From the book Common Poisonous Plants and Mushroom of North America by Nancy J. Turner and Adam F. Szczawinski comes a very interesting story. “In April 1980, a five-year-old child was fatally poisoned in Victoria, British Columbia from eating Poison Hemlock while at play with her sisters. Her babysitter was not even aware that she had eaten the plant. The little girl felt sick and would not eat. She laid down, and within an hour fell into a deep coma. It was only at this point that her sisters recalled that earlier she had eaten a plant. She was rushed to the hospital, but despite all efforts to save her life, she died six days later” (Szczawinski, Turner, xi). Poison Hemlock is just one of the thousands of plants that are poisonous to humans as well as animals. In addition, the plants Jimsonweed and Deadly Nightshade can also have extremely harmful effects on humans. All three of these poisonous plants can turn up anywhere from hiking trails to backyards to fields, so therefore it is important to be able to identify them and understand how deadly they potentially can be.
In order to prevent what happened in the story at the beginning, let’s look more closely at Poison Hemlock (Conium Maculatum). When mature, this carrot-like plant can get up to six feet or greater in height with triangular, fern-like leaves (Szczawinski, Turner, 129). The plant possesses white flowers, which are grouped in numerous umbrella-like clusters. Small, grayish brown, and flat with five curvy ridges running lengthwise describe the fruit of Poison Hemlock. However, beware of ever crushing or even touching this plant because a strong mouse odor will be emitted.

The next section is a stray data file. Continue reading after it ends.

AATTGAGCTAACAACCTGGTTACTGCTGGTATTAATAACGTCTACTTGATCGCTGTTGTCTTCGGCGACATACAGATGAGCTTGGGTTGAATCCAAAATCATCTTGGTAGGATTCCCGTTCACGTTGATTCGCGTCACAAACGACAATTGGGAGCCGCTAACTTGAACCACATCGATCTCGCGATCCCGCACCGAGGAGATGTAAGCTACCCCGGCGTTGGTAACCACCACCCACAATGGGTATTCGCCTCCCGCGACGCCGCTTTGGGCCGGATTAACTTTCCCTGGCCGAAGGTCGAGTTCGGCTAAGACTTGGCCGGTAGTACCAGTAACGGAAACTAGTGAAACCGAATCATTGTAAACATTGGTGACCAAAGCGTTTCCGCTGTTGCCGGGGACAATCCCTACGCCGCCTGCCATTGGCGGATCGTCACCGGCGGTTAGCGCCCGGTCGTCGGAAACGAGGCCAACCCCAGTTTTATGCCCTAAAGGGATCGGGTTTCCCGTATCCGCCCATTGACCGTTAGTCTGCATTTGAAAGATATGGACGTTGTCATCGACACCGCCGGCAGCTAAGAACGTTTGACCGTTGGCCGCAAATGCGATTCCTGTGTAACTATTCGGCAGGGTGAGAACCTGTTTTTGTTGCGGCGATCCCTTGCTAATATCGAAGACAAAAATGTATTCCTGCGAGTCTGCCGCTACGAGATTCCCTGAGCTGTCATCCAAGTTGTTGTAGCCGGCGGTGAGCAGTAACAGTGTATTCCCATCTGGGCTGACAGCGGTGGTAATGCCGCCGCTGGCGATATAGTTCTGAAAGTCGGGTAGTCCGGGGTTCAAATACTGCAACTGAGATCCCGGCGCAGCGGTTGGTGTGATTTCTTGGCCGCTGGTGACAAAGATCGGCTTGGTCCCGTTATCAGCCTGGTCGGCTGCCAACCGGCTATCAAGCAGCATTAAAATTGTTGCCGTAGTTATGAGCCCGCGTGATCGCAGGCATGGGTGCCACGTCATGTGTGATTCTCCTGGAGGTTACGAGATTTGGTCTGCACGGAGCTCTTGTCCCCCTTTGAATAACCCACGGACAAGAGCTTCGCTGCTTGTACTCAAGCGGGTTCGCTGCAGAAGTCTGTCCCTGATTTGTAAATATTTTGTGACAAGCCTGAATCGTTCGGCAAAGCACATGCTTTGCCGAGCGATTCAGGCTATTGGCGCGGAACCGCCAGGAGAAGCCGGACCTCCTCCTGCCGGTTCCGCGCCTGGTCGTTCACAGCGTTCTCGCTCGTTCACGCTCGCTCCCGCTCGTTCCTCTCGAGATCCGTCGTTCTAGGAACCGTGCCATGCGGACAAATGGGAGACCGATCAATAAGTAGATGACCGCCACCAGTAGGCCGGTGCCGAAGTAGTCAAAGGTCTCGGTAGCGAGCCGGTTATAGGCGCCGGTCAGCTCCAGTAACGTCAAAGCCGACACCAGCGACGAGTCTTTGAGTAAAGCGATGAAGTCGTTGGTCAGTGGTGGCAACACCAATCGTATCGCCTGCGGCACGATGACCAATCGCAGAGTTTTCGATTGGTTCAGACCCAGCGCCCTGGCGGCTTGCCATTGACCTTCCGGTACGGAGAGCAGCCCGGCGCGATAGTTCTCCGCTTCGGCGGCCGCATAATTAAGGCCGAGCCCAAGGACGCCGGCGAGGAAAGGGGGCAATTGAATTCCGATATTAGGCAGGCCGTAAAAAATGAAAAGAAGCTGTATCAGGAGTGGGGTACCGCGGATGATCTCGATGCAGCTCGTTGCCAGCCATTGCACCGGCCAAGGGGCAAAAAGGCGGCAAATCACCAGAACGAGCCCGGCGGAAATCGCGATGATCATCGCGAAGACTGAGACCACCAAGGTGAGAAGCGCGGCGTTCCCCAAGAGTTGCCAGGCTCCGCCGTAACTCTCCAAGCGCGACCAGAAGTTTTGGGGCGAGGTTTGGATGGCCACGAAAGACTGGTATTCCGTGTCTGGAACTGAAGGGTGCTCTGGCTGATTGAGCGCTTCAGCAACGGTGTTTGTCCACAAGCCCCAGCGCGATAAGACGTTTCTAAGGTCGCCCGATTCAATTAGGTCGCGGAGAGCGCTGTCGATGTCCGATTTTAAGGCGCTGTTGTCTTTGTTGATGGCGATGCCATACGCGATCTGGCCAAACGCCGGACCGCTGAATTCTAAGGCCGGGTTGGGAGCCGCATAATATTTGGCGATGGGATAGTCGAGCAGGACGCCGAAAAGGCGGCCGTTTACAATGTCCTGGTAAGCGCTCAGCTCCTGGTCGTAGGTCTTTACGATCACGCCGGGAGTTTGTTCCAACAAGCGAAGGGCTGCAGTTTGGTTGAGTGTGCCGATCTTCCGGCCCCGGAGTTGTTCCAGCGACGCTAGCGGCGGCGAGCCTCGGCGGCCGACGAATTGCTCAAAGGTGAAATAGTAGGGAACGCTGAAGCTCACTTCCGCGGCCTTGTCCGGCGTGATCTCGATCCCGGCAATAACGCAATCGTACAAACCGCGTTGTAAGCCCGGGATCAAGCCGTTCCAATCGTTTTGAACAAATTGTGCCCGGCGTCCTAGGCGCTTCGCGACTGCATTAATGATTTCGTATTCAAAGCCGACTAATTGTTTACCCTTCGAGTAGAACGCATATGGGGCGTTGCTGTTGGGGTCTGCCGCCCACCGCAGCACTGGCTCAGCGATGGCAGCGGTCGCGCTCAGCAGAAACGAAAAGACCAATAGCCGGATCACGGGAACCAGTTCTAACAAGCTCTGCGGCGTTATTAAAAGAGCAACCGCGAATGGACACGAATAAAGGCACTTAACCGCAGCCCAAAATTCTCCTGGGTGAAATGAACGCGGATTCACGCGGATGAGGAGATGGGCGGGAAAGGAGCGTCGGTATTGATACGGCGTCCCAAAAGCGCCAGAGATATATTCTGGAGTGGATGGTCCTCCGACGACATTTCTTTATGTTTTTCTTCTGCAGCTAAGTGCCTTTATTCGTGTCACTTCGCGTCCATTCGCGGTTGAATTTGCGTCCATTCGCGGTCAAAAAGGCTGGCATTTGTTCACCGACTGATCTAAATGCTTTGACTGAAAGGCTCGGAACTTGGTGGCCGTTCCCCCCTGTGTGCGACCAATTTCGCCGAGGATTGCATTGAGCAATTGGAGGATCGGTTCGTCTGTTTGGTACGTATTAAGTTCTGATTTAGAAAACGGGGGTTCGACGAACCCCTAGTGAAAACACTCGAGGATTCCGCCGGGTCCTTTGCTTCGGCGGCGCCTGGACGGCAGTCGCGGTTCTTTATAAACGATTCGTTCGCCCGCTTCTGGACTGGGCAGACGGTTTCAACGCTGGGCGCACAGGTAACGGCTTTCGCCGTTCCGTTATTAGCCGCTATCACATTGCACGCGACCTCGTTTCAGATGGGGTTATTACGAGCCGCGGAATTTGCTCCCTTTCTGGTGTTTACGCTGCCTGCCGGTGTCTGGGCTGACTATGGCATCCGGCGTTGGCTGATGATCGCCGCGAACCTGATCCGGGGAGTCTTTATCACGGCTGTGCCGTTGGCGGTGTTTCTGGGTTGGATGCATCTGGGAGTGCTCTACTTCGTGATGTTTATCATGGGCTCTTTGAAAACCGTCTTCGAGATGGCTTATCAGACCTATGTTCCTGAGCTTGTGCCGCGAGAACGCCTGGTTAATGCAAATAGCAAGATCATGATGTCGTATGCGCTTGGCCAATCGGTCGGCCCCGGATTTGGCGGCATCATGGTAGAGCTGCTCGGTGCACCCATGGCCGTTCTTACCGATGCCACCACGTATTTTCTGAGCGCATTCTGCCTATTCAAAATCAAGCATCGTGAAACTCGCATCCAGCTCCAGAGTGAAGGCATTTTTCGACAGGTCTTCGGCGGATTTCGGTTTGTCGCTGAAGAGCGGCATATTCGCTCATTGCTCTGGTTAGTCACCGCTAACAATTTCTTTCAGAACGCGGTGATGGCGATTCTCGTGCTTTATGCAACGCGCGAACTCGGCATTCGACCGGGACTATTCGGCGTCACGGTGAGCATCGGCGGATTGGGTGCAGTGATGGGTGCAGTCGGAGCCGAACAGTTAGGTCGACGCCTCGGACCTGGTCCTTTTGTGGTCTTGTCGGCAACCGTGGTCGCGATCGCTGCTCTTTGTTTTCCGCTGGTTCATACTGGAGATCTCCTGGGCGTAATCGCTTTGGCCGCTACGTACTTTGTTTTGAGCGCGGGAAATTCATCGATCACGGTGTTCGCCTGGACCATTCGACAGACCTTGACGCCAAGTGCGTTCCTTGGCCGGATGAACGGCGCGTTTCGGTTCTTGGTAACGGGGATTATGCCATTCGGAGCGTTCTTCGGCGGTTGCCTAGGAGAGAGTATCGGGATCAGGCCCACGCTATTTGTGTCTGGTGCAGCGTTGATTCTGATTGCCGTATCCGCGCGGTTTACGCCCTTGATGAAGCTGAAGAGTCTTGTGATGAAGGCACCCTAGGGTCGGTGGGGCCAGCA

Originally from Europe, Poison Hemlock is now an obnoxious weed that can be found in pastures, roadsides, and even gardens across southern Canada and mostly northern United States (Szczawinski, Turner, 129). What does Poison Hemlock contain that makes it toxic? It contains the alkaloids: coiine, N-methyl coniine, conhydrine, g-coniceine, and pseudoconhydrine (Fagerstrom, Lampe, 113). These alkaloids are distributed in various amounts throughout the plant but the combined action of them is close to nicotine.
The common mistakes people make with this plant is thinking that the fine leaves are parsley or the seeds are anise. Symptoms of the victims that eat the plant include: nausea, vomiting, abdominal pain, diarrhea, headache, rapid or irregular heartbeat, convulsions, and even a coma (Szczawinski, Turner 130). Death can occur, but is rare because not enough of the plant is consumed since it has such a horrible taste. A form of treatment is the administration of stimulants and activated charcoal, which is capable of absorbing the toxic alkaloids (Burrows, Tyrl, 57). Back in 399 B.C., the Greek philosopher Socrates was killed by a Poison Hemlock drink that was forced upon him (Szczawinski, Turner, 130).
An annual weed that has been misused in herbal medicine and...